COVID-19 Variant Update

15 July, 2024

COVID-19 Variants

As of July 15, 2024, the SARS-CoV-2 Omicron variants KP.2, KP.3 and LB.1 have high prevalence in the United States. CDC Nowcast projections estimate KP.3 to account for approximately 37% of new COVID-19 illnesses in the U.S. The proportion of illnesses caused by KP.3 rapidly increased from 9.4% estimated during the week of May 11 to 25% estimated during the week of June 11. As of July 15, the estimated percentage of illnesses caused by KP.2 is 24.4%, and the estimated percentage of illnesses caused by LB.1 is 14.9% (a decrease from the previous two-week period).

Pictured above is a figure showing recent emergence of JN.1, KP.2, KP.3, LB.1 and other Omicron strains in the U.S. For additional infographics depicting the change in variant proportions in the U.S. over time and/or geographically or phylogenetically, visit CDC’s COVID Data Tracker resource.

Variant nomenclature

Several emerging variants have been given specific names according to the mutations at key sites in the spike protein. So-called “FLip” variants possess mutations L for F at site 455, and F for L at site 456, in the backbone of XBB.1.5. An additional strain called “SLip" has also emerged, which has a JN.1 spike protein with an F for L at site 456 mutation; the “S” in “SLip" refers to the L for S at site 455 mutation characterizing JN.1. Finally, “FLiRT” variants are so named because they exhibit the mutations F for L at position 456, and R for T at position 346. The emerging strains KP.2, KP.3, and LB.1 are all considered to be in the family of “FLiRT” variants.

Immunity, Transmissibility and Vaccines: Last Updated July 15, 2024

Seroprevalence of SARS-CoV-2 and Omicron-specific antibodies

A very high proportion (>95%) of individuals currently have identifiable antibodies against SARS-CoV-2, either from infection or immunization or a combination of both. A recent large serosurvey aimed at investigating mucosal immunity in the Netherlands also identified very high (95%) spike-specific IgG in nasal samples of individuals.

Existing research in the U.S. indicates a large increase in SARS-CoV-2 antibody seroprevalence from the pre-Omicron to Omicron era across all age groups; it was estimated that by the third quarter of 2022, approximately two-thirds of individuals aged 16 years and older had been infected with SARS-CoV-2 with approximately half of individuals having hybrid immunity.

JN.1-specific immunity and transmissibility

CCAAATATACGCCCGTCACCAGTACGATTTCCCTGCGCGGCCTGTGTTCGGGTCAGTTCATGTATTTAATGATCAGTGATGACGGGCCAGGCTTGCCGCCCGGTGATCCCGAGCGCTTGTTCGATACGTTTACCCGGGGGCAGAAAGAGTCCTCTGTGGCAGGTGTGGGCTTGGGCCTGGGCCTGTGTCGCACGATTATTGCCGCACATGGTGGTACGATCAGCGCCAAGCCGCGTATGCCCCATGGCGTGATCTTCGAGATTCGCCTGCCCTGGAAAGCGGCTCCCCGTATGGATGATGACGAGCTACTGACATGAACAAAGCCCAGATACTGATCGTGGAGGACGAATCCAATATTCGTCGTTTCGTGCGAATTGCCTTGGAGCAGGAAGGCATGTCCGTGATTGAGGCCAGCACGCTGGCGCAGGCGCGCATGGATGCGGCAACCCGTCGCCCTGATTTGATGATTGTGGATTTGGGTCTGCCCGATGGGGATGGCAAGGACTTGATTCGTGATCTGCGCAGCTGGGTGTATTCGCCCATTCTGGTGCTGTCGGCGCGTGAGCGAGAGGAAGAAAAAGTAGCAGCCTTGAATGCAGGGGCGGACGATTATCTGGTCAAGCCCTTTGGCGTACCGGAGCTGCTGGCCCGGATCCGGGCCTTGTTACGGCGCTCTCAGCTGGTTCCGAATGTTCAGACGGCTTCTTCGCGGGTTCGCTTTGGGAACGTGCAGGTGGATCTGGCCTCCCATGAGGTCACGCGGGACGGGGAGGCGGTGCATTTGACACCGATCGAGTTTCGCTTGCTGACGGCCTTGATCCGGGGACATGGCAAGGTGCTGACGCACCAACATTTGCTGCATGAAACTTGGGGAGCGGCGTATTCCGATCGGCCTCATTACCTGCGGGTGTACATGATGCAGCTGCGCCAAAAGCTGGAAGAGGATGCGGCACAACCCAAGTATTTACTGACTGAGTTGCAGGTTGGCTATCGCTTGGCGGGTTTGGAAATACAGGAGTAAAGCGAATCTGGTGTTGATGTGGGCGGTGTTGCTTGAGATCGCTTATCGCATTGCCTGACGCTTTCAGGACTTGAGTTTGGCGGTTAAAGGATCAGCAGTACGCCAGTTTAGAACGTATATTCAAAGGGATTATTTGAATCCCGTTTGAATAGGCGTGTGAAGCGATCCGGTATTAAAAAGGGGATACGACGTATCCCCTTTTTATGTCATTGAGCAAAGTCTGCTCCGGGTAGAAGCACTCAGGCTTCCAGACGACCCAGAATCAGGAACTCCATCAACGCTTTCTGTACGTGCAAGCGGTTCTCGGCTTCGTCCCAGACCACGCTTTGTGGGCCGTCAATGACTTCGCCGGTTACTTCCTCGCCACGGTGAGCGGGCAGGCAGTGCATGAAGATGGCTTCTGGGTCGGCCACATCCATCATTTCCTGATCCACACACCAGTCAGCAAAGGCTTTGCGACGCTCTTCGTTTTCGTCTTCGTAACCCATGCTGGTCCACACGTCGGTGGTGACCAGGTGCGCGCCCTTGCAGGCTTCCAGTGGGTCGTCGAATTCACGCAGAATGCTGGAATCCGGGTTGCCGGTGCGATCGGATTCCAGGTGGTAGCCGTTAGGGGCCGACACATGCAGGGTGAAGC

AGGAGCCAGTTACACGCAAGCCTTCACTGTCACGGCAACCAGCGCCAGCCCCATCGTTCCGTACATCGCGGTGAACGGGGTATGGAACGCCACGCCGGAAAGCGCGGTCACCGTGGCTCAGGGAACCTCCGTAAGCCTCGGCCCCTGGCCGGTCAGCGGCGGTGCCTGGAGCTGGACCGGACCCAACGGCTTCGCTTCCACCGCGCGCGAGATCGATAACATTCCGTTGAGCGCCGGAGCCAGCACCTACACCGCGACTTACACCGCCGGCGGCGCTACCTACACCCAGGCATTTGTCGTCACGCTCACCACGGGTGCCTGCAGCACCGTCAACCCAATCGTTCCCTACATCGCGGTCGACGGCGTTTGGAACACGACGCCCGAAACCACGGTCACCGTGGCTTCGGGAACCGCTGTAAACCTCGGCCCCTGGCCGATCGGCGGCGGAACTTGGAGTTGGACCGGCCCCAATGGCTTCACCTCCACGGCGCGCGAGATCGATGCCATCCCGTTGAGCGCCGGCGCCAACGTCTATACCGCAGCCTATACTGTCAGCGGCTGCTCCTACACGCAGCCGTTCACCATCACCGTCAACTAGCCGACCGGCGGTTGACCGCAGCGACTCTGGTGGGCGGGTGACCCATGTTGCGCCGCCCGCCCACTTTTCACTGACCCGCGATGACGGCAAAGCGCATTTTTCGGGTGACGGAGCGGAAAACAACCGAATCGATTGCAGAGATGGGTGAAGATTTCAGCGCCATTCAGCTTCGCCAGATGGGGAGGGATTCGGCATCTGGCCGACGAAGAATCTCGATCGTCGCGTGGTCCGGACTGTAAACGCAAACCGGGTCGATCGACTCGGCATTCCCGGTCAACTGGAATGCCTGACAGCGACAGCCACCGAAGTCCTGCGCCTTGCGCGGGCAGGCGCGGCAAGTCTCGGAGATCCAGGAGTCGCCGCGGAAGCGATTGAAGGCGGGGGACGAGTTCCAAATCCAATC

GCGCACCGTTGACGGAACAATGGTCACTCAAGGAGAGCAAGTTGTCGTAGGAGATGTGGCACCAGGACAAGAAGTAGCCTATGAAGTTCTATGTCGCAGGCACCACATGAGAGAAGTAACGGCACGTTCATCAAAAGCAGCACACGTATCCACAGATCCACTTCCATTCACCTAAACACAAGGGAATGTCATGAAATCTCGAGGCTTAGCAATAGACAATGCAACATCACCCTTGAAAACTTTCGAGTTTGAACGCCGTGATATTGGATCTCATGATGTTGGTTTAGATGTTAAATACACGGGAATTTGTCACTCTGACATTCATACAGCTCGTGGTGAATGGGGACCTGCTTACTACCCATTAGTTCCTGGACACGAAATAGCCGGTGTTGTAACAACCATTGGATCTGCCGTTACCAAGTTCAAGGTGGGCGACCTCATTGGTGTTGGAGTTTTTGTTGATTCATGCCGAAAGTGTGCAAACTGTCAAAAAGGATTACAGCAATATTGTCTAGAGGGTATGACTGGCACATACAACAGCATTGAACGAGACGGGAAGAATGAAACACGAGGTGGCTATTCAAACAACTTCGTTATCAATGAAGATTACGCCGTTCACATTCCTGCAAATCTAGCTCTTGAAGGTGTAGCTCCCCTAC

The JN.1 variant is a subvariant of Omicron variant BA.2.86 and contains several mutations that are associated with escape from vaccine-mediated immune protection.  Emerging variants KP.2, KP.3 and LB.1 are descended from JN.1.

The JN.1 variant is antigenically distinct from the XBB.1.5 variant, which is the current target of monovalent COVID-19 vaccines. Recent research shows that JN.1 is very efficient at immune evasion (even more so than other Omicron variants), resulting in an increased reproductive number. Evidence from a small serological study has suggested that serological protection against SARS-CoV-2 is reduced against JN.1 variants compared to other BA.2.86 viruses among young adults who had received at least a complete primary series of SARS-CoV-2 vaccines. Additionally, a recent serological survey of 1,472 community-dwelling individuals found that although a majority of previously infected individuals had antibodies with neutralizing activity against JN.1, the neutralizing capacity was relatively low compared to neutralizing capacity against other SARS-CoV-2 strains. These findings are supported by an additional antigenic cartography analysis, which indicates that although XBB.1.5 booster sera was capable of neutralizing XBB sublineage variants (including JN.1), a five-fold titer difference was still observed.

Although JN.1 does appear to be more transmissible, it does not appear to cause more severe disease than other SARS-CoV-2 variants. 

KP.2- and KP.3-specific immunity and transmissibility

The KP.2 variant (also called JN. is a descendant of the JN.1 variant and contains several mutations that are associated with escape from vaccine-mediated immune protection. Preliminary research (not yet peer reviewed) suggests that the estimated relative effective reproduction number of KP.2 may be 1.22 times higher than the Re for JN.1. An additional rapidly emerging variant, KP.3, is believed to have similar virological and epidemiological characteristics to KP.2. A third emerging variant, LB.1, is also a "FLiRT" variant. Its rapid increase since early June 2024 indicates that it may overtake KP.3 as the dominant variant in the future.

Preliminary findings suggest higher viral fitness for KP.2 and KP.3 than prior JN.1 variants and subvariants, although a pseudovirus assay in this research suggested that the infectivity of KP.2 may be 10.5-fold lower than JN.1. Importantly, in virus neutralization assays, KP.2 showed substantial resistance to sera of individuals vaccinated with monovalent XBB.1.5 (i.e., the most recently updated COVID-19 vaccine). However, because of the high antigenic similarity between KP.2 and JN.1, it is expected that individuals with a recent JN.1 infection will likely have some cross-neutralizing antibody protection against KP.2.

KP.2 and KP.3 are members of a group of SARS-CoV-2 variants sometimes called FLiRT variants, and they are descended from the JN.1 Omicron variant. Other FLiRT variants, including KP.1.1, have also been identified as circulating in the U.S. but have not yet become as widespread as KP.2 or KP.3. (KP.1.1 is currently projected to account for approximately 9% of new COVID-19 illnesses in the U.S.)